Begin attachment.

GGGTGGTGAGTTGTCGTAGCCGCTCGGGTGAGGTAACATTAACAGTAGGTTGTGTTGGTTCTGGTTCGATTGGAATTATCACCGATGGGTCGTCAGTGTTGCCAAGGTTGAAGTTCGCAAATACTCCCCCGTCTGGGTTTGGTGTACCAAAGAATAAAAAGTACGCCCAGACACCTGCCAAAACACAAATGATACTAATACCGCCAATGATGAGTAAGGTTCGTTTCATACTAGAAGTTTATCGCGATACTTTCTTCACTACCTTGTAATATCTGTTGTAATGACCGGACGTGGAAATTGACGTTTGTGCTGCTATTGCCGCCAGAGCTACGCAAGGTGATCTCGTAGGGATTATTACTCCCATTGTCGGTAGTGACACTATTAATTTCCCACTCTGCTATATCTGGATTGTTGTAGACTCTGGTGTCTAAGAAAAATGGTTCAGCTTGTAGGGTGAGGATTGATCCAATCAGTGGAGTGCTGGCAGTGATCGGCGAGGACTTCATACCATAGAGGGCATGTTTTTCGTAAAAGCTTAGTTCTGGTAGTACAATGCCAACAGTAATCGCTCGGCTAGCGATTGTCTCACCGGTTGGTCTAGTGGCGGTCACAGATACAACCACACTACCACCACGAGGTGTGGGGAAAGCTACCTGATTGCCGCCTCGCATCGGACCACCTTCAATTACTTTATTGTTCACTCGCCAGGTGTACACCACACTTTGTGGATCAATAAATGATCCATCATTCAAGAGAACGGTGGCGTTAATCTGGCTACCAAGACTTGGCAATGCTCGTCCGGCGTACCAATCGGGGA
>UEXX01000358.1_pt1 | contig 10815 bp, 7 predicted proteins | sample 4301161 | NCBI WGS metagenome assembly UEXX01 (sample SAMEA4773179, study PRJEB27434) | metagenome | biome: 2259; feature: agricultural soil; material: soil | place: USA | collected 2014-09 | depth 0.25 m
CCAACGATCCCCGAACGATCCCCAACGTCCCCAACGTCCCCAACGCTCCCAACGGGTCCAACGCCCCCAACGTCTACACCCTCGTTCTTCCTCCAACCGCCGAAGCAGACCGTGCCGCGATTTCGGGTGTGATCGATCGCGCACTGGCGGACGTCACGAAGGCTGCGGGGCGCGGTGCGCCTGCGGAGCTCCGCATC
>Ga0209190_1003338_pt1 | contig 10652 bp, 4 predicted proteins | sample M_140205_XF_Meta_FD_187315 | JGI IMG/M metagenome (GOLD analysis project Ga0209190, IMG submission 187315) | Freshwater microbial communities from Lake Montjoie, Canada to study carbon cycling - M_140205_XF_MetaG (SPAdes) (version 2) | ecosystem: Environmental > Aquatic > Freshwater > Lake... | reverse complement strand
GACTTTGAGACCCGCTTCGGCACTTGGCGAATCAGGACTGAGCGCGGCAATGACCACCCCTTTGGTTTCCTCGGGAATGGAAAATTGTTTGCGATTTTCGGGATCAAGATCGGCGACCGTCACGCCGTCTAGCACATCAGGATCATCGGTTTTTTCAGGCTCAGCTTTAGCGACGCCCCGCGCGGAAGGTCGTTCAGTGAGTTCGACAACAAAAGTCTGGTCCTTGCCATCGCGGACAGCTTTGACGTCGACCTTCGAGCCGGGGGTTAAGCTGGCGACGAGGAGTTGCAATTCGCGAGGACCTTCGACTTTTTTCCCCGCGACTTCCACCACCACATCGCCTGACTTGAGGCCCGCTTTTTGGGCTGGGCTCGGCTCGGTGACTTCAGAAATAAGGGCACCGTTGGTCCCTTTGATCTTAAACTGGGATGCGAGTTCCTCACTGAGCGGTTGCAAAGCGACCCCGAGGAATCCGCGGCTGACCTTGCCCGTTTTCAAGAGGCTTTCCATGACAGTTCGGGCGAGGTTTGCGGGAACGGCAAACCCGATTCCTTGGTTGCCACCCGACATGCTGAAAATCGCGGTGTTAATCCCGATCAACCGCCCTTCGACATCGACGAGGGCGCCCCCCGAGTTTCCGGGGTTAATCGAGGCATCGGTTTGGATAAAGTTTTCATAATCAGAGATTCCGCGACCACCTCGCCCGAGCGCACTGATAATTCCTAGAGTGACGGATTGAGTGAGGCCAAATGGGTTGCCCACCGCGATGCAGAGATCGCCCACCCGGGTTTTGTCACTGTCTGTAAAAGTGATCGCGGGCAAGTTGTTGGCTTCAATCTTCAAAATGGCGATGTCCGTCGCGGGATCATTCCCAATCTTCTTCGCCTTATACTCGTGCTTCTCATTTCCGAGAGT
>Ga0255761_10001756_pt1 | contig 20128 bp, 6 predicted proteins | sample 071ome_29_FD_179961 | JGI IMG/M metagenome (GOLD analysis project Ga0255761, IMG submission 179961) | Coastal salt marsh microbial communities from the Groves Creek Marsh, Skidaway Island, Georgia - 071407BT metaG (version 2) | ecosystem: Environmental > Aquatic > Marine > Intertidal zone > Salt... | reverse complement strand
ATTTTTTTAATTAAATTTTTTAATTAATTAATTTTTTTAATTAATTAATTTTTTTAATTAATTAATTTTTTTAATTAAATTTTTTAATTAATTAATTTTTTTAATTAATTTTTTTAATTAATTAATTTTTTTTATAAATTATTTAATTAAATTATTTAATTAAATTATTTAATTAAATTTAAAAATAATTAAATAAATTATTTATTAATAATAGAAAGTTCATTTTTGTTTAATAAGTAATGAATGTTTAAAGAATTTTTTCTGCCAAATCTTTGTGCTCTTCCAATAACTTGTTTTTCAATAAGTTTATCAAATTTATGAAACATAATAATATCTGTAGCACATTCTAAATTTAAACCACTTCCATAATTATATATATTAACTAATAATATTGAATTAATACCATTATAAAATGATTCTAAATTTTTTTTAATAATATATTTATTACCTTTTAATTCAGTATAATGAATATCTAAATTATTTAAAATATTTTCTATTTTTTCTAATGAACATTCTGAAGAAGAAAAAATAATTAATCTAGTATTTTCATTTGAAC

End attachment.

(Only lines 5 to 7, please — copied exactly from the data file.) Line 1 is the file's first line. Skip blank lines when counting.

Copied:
GACTTTGAGACCCGCTTCGGCACTTGGCGAATCAGGACTGAGCGCGGCAATGACCACCCCTTTGGTTTCCTCGGGAATGGAAAATTGTTTGCGATTTTCGGGATCAAGATCGGCGACCGTCACGCCGTCTAGCACATCAGGATCATCGGTTTTTTCAGGCTCAGCTTTAGCGACGCCCCGCGCGGAAGGTCGTTCAGTGAGTTCGACAACAAAAGTCTGGTCCTTGCCATCGCGGACAGCTTTGACGTCGACCTTCGAGCCGGGGGTTAAGCTGGCGACGAGGAGTTGCAATTCGCGAGGACCTTCGACTTTTTTCCCCGCGACTTCCACCACCACATCGCCTGACTTGAGGCCCGCTTTTTGGGCTGGGCTCGGCTCGGTGACTTCAGAAATAAGGGCACCGTTGGTCCCTTTGATCTTAAACTGGGATGCGAGTTCCTCACTGAGCGGTTGCAAAGCGACCCCGAGGAATCCGCGGCTGACCTTGCCCGTTTTCAAGAGGCTTTCCATGACAGTTCGGGCGAGGTTTGCGGGAACGGCAAACCCGATTCCTTGGTTGCCACCCGACATGCTGAAAATCGCGGTGTTAATCCCGATCAACCGCCCTTCGACATCGACGAGGGCGCCCCCCGAGTTTCCGGGGTTAATCGAGGCATCGGTTTGGATAAAGTTTTCATAATCAGAGATTCCGCGACCACCTCGCCCGAGCGCACTGATAATTCCTAGAGTGACGGATTGAGTGAGGCCAAATGGGTTGCCCACCGCGATGCAGAGATCGCCCACCCGGGTTTTGTCACTGTCTGTAAAAGTGATCGCGGGCAAGTTGTTGGCTTCAATCTTCAAAATGGCGATGTCCGTCGCGGGATCATTCCCAATCTTCTTCGCCTTATACTCGTGCTTCTCATTTCCGAGAGT
>Ga0255761_10001756_pt1 | contig 20128 bp, 6 predicted proteins | sample 071ome_29_FD_179961 | JGI IMG/M metagenome (GOLD analysis project Ga0255761, IMG submission 179961) | Coastal salt marsh microbial communities from the Groves Creek Marsh, Skidaway Island, Georgia - 071407BT metaG (version 2) | ecosystem: Environmental > Aquatic > Marine > Intertidal zone > Salt... | reverse complement strand
ATTTTTTTAATTAAATTTTTTAATTAATTAATTTTTTTAATTAATTAATTTTTTTAATTAATTAATTTTTTTAATTAAATTTTTTAATTAATTAATTTTTTTAATTAATTTTTTTAATTAATTAATTTTTTTTATAAATTATTTAATTAAATTATTTAATTAAATTATTTAATTAAATTTAAAAATAATTAAATAAATTATTTATTAATAATAGAAAGTTCATTTTTGTTTAATAAGTAATGAATGTTTAAAGAATTTTTTCTGCCAAATCTTTGTGCTCTTCCAATAACTTGTTTTTCAATAAGTTTATCAAATTTATGAAACATAATAATATCTGTAGCACATTCTAAATTTAAACCACTTCCATAATTATATATATTAACTAATAATATTGAATTAATACCATTATAAAATGATTCTAAATTTTTTTTAATAATATATTTATTACCTTTTAATTCAGTATAATGAATATCTAAATTATTTAAAATATTTTCTATTTTTTCTAATGAACATTCTGAAGAAGAAAAAATAATTAATCTAGTATTTTCATTTGAAC